It looks as if, once again, Britain is de-selecting Europe, missing the boat, leaving it with what options? In the past there were changes in policy so that Britain joined in late, and eventually caught up with the mainland. With Brexit this option is denied.

Britain’s muddled options on Europe

Britain’s role in the new EU defence initiatives was ambiguous. Britain joined in the CARD exercises, but declined the opportunity to contribute to PESCO. And its intentions towards the EU in the Withdrawal Agreement remain similarly vague. On the one hand it apparently wants to continue to have close relations, while at the same time trying to pick and choose those projects it wants to contribute to in PESCO and elsewhere, otherwise known as cherry picking.

There is though a significant catch. As a third country, the UK will not be able to influence EU defence policy; and it cannot veto it. It will not contribute HQ staff, and will not be able to lead operations as at present. Moreover, it will have a much reduced role in transmitting US views to the EU through EU based defence institutions.

If the UK government claims that Brexit will be good for the British economy, we need to remind ourselves that European defence integration is also accompanied by steps towards integrating the European defence industry and in streamlining European defence procurement, something NATO was never able to achieve. This will improve the efficiency of European defence production and lower costs. Britain’s arms suppliers are likely to have a reduced role in this system going forward.

Changing Threats and Challenges

The defence landscape is changing, and the continued assumption that all is what it was is mistaken. Since 2014 and the annexation of the Crimea, the threat of peer on peer conflict in Europe has re-emerged. This has focused attention on tactics, the role of armour, and the great improvements in the accuracy of artillery. Translated into procurement orders, it involves an upgrade in a lot of ageing land equipment. On the other hand, conditions on the southern flank of NATO involve amphibious operations, expeditionary forces, and more lightly armed mobile forces – a very different type of warfare. In addition to which there are pressures of immigration on the southern borders/ Mediterranean areas of the EU.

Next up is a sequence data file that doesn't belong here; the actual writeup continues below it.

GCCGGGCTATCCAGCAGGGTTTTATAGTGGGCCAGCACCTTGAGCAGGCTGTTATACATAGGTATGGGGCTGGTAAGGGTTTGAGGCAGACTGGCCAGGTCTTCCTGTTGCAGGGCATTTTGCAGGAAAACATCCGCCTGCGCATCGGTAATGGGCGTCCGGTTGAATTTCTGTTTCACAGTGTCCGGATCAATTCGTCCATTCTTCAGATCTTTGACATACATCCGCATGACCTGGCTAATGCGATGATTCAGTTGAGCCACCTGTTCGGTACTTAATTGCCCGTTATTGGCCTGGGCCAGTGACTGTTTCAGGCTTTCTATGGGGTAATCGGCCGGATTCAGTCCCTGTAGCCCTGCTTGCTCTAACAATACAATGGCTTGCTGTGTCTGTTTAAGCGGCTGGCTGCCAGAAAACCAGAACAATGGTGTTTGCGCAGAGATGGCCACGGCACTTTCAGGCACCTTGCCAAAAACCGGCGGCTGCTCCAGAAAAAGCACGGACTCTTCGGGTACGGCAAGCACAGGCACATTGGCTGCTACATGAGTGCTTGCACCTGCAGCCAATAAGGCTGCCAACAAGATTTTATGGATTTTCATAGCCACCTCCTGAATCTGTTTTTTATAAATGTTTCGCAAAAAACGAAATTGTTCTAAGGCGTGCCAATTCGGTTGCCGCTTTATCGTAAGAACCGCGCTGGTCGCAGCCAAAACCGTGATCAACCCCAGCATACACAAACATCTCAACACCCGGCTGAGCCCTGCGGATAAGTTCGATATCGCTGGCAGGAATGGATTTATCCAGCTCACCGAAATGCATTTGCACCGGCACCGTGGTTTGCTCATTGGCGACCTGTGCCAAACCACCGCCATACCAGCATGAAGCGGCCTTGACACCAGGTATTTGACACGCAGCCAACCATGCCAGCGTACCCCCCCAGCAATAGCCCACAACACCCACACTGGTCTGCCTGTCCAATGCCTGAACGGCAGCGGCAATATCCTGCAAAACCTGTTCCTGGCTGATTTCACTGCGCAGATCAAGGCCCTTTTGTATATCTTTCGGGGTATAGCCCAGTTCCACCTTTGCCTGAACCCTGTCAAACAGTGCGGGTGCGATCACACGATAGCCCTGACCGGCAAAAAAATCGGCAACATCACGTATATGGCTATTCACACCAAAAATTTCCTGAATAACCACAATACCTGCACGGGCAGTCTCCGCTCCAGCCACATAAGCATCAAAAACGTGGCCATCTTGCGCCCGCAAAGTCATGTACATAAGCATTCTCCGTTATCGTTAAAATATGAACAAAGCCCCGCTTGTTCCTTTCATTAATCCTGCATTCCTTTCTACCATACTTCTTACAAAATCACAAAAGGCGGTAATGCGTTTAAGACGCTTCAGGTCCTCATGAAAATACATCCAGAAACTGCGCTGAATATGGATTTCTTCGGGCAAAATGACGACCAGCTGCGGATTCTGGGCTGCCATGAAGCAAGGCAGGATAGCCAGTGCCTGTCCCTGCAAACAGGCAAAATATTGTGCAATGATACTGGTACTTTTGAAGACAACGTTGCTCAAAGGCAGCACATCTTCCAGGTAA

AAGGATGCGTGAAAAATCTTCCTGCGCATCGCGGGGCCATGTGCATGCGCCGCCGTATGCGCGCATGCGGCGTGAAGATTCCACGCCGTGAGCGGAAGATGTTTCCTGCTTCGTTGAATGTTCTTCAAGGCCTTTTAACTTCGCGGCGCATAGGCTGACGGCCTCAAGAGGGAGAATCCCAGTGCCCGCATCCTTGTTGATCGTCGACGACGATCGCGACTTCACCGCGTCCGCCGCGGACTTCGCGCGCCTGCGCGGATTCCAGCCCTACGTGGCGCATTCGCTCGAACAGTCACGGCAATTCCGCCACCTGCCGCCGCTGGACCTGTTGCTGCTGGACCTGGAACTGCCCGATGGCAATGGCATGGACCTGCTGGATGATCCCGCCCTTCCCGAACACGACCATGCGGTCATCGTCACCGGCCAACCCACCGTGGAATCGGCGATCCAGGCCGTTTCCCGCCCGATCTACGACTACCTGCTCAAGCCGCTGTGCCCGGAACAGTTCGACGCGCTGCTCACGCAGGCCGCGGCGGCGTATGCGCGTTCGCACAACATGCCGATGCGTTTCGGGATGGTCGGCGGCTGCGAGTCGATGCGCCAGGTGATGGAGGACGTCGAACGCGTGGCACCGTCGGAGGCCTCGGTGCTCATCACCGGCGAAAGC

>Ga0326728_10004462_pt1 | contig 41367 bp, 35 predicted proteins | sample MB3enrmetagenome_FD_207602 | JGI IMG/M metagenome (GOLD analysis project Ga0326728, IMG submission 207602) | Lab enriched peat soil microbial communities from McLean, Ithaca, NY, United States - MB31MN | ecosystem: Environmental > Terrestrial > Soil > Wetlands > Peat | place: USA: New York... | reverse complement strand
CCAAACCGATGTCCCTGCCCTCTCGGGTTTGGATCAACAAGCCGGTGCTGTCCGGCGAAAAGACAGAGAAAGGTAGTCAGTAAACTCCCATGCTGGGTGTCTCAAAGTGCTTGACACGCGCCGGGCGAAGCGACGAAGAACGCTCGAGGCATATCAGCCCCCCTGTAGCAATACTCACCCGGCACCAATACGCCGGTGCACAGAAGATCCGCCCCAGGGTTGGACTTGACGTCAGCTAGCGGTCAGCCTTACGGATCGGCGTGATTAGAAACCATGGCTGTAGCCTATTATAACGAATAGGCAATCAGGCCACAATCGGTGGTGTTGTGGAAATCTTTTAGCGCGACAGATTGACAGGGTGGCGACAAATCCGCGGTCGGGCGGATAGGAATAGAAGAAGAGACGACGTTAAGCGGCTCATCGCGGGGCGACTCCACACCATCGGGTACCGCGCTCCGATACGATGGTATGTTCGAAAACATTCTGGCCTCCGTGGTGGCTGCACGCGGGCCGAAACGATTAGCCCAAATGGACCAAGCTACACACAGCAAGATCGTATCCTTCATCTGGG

Within a more structured alliance and agreed division of labour and specialization, European suppliers may meet these demands. For Britain though it is not clear whether the country’s defence should be structured to meet all of these threats – for which the funds are not available, or whether to select which of them appear to be more serious, and work towards trying to defend against them. Britain, on its own, is unable to effectively deal with all of them.

Similarly, with the US, there have been significant changes in threats and capabilities. Britain has 19 surface combat naval vessels, it can no longer field an expeditionary force of 50,000 as was the case in 2003 in Iraq. Indeed some argue that repeating the Afghanistan commitment of 10,000 troops is now also beyond Britain’s capabilities. On that basis, irrespective of US views on NATO, how seriously could US military planners take UK military efforts?

Neutrality as the most feasible option?

Britain needs to cut its defence cloth according to the threats it appears to be facing. Britain remains in Europe geographically, even if there remains nostalgia for former Imperial and global times. 2% of UK GDP does not stretch that far when you are paying for an expensive, but diminishing, nuclear deterrent, are trying to support expeditionary forces operating at a distance, and are also committed to helping allies in potential conflicts on the European mainland. Earlier commitments to expeditionary forces were not a great success. A more limited role in defending Britain and NATO borders in Europe looks more feasible. However, if the EU’s CSDP continues to grow, it, rather than NATO may develop into the main focus of European defence. And if this were to be the case, Britain would play a subordinate role at best.

At which point, perhaps a change of direction, and a realization that Britain’s imperial days are well and truly over, points logically towards joining Ireland and other neutral states in keeping defence anchored to the British isles, rather than wasting time and money in the Middle East and elsewhere. It would also be more consistent with the growing isolationism likely to affect Britain as a consequence of Brexit.